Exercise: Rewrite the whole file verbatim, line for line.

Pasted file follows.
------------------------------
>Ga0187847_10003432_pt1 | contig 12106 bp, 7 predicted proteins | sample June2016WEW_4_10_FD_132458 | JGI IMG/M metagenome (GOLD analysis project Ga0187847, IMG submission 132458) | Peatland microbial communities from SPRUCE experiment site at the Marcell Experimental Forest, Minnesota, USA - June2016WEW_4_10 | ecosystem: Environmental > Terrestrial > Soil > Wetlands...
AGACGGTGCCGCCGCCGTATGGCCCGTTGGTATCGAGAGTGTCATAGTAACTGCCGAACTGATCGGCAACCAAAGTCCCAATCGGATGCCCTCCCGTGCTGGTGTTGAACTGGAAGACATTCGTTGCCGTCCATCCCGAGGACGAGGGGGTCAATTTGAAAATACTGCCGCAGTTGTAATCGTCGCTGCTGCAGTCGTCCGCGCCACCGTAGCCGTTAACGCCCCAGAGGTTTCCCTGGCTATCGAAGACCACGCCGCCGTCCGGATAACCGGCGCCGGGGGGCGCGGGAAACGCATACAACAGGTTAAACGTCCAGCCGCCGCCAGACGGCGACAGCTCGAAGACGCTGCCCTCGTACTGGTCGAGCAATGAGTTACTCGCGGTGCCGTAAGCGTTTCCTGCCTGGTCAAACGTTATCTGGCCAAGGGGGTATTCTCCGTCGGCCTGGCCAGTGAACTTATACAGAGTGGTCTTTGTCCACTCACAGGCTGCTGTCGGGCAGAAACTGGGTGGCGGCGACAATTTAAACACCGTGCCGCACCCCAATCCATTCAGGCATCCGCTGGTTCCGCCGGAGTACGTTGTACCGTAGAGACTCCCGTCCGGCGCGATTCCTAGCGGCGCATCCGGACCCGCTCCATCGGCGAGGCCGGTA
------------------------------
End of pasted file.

>Ga0187847_10003432_pt1 | contig 12106 bp, 7 predicted proteins | sample June2016WEW_4_10_FD_132458 | JGI IMG/M metagenome (GOLD analysis project Ga0187847, IMG submission 132458) | Peatland microbial communities from SPRUCE experiment site at the Marcell Experimental Forest, Minnesota, USA - June2016WEW_4_10 | ecosystem: Environmental > Terrestrial > Soil > Wetlands...
AGACGGTGCCGCCGCCGTATGGCCCGTTGGTATCGAGAGTGTCATAGTAACTGCCGAACTGATCGGCAACCAAAGTCCCAATCGGATGCCCTCCCGTGCTGGTGTTGAACTGGAAGACATTCGTTGCCGTCCATCCCGAGGACGAGGGGGTCAATTTGAAAATACTGCCGCAGTTGTAATCGTCGCTGCTGCAGTCGTCCGCGCCACCGTAGCCGTTAACGCCCCAGAGGTTTCCCTGGCTATCGAAGACCACGCCGCCGTCCGGATAACCGGCGCCGGGGGGCGCGGGAAACGCATACAACAGGTTAAACGTCCAGCCGCCGCCAGACGGCGACAGCTCGAAGACGCTGCCCTCGTACTGGTCGAGCAATGAGTTACTCGCGGTGCCGTAAGCGTTTCCTGCCTGGTCAAACGTTATCTGGCCAAGGGGGTATTCTCCGTCGGCCTGGCCAGTGAACTTATACAGAGTGGTCTTTGTCCACTCACAGGCTGCTGTCGGGCAGAAACTGGGTGGCGGCGACAATTTAAACACCGTGCCGCACCCCAATCCATTCAGGCATCCGCTGGTTCCGCCGGAGTACGTTGTACCGTAGAGACTCCCGTCCGGCGCGATTCCTAGCGGCGCATCCGGACCCGCTCCATCGGCGAGGCCGGTA